Bags with heavy fabric and small pockets can be tricky and may require special set-ups to achieve success. There are many variables to consider! The decorator’s equipment, accessories and supplies all play a crucial role in both embroidery and heat transfer.
The two basic techniques that you’re going to rely on for Carhartt bags are the same ones you use for the heavy duck fabric on their jackets and overalls: embroidery and heat transfer. As you’ll see, there’s plenty to talk about for both methods. For this article we’re focusing on embroidery, and next time we’ll take a look at heat transfer.
So let’s get into it!
- Needle: A larger 80/12 Sharp is best suited for this thick fabric. If your design has a lot of detail or small text I would consider using a 75/11 sharp and slowing the machine down.
- Thread: A 40 weight Polyester thread is ideal for these products. These bags are meant for the work place and Poly thread is both durable and color fast.
- Backing: This fabric is very thick and stable. It requires minimum backing. A single layer of medium weight tear away is good start. Note, I suggest tear away for ease of removal in those small pockets!
Now that the basics are handled, let’s get into some other topics decorators need to know about.
Many older machines have very big sewing arms (as big as 2.25” x 2.25”). The large sewing arm makes getting into small pockets much more difficult, if not impossible. Many newer machines have very small sewing arms that can get into pockets much easier. Before starting production take a look at the equipment available in your shop. If you have a machine that is newer with a smaller sewing arm, that’s your best choice.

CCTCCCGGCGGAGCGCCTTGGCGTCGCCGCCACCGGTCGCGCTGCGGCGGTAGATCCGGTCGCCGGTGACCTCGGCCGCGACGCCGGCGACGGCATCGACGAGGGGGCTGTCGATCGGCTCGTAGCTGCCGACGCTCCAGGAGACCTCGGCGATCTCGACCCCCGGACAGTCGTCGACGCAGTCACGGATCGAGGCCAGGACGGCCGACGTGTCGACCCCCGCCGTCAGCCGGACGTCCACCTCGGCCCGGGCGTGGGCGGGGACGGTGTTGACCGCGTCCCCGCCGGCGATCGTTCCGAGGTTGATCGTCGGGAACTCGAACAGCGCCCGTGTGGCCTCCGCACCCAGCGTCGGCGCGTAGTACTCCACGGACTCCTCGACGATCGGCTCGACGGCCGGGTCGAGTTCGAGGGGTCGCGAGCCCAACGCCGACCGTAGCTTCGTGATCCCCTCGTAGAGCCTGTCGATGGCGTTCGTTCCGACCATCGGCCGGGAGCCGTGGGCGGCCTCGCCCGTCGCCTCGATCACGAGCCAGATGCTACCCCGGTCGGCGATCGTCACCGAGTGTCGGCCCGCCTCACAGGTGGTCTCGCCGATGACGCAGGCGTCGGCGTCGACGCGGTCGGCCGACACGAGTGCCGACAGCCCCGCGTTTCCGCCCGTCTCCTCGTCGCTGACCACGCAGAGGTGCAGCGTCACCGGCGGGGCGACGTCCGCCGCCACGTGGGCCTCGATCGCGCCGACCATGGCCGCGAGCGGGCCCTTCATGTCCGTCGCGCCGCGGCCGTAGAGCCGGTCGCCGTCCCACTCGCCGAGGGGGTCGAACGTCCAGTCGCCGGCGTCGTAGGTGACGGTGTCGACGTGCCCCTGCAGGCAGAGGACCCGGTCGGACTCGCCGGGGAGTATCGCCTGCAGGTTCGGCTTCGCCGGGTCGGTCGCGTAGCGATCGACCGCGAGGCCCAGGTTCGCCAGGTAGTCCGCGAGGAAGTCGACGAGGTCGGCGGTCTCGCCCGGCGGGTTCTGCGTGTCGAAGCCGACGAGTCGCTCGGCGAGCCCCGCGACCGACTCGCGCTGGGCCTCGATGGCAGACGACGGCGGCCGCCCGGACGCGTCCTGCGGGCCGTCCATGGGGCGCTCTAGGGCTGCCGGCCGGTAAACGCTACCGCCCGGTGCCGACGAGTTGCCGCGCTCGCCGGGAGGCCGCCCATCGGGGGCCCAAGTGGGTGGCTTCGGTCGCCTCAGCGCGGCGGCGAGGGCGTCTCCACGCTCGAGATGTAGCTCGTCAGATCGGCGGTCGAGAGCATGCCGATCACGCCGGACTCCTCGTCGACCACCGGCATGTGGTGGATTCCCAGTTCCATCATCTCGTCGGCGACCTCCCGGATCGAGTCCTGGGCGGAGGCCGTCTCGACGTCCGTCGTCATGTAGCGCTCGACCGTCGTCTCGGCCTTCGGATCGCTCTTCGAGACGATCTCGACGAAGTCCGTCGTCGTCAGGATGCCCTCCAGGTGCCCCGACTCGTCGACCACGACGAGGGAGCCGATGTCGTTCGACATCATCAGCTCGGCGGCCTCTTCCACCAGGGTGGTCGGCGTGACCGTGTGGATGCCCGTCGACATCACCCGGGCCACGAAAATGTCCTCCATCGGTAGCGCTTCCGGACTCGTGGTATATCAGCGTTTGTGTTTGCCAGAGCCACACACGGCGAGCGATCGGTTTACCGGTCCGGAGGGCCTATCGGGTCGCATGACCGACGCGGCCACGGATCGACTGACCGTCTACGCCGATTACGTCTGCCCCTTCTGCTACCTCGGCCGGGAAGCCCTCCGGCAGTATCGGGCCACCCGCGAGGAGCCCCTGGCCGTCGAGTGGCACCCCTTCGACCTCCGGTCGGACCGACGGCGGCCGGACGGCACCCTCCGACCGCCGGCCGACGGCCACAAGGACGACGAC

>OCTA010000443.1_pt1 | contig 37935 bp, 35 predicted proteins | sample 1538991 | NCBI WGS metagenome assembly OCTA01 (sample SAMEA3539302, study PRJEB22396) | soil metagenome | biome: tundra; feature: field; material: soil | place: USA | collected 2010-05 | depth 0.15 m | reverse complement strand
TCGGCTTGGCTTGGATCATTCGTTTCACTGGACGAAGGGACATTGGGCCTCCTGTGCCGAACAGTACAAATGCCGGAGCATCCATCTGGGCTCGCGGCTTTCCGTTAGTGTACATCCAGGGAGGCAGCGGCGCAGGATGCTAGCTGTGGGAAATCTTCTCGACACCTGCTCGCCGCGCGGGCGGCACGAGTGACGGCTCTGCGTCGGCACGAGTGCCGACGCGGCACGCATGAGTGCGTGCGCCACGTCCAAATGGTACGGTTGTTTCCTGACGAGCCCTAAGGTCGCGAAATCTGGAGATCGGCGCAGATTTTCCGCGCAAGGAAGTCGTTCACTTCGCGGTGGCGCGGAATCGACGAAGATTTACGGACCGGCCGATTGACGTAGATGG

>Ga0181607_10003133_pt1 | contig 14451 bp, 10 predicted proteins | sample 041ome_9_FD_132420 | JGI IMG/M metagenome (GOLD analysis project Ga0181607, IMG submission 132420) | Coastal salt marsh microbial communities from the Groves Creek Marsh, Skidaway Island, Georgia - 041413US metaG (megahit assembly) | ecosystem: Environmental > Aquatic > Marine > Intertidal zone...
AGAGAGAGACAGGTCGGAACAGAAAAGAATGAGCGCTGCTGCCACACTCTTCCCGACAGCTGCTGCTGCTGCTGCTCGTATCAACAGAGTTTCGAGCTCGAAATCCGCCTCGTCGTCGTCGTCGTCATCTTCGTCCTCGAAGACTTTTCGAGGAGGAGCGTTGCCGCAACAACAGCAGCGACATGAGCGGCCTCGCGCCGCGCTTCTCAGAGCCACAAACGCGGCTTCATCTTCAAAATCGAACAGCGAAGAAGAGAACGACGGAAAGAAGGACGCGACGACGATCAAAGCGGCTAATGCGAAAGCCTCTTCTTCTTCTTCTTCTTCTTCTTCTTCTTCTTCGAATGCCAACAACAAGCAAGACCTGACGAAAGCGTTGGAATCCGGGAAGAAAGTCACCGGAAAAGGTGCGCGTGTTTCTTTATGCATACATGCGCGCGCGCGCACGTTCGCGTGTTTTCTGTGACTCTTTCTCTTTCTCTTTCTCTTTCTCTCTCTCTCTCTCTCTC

Hooping these bags can be a challenge. A standard tubular hoop may work well on the large backpack panels. However, in my experience hoop burn occurs much more frequently due to the hoop needing to be so tight, and you run the risk of the bag coming loose during sewing. We all know what kind of havoc that can cause! Solution: a magnetic hoop like those from Mighty Hoop will hold the bag much more securely and won’t run into any hoop burn issues. You can see the difference in how it holds below.
While magnetic hoops work really well, they’re not always ideal for small pockets. In this case our best bet is using a clamping system like those from Hooptech Products. I’ve used these for everything from sides of hats, blankets and sheer fabrics to backpacks, golf club head covers and yes, bags with small pockets. They come in many sizes and shapes and this is truly an investment in your company that will pay off quickly. Check out the amazing videos created for SanMar by Hooptech on YouTube!
Here are a couple of the clamping systems available from Hooptech:
Most bags can be tricky to decorate, and these bags in particular present a real challenge for any decorator. The good news is with a bit of practice and a small investment in your business, you can find success and gain new business opportunities!
Be sure to come back for Part Two of this article soon, where we’ll cover the best practices and tips for using heat transfers on Carhartt bags. See you then!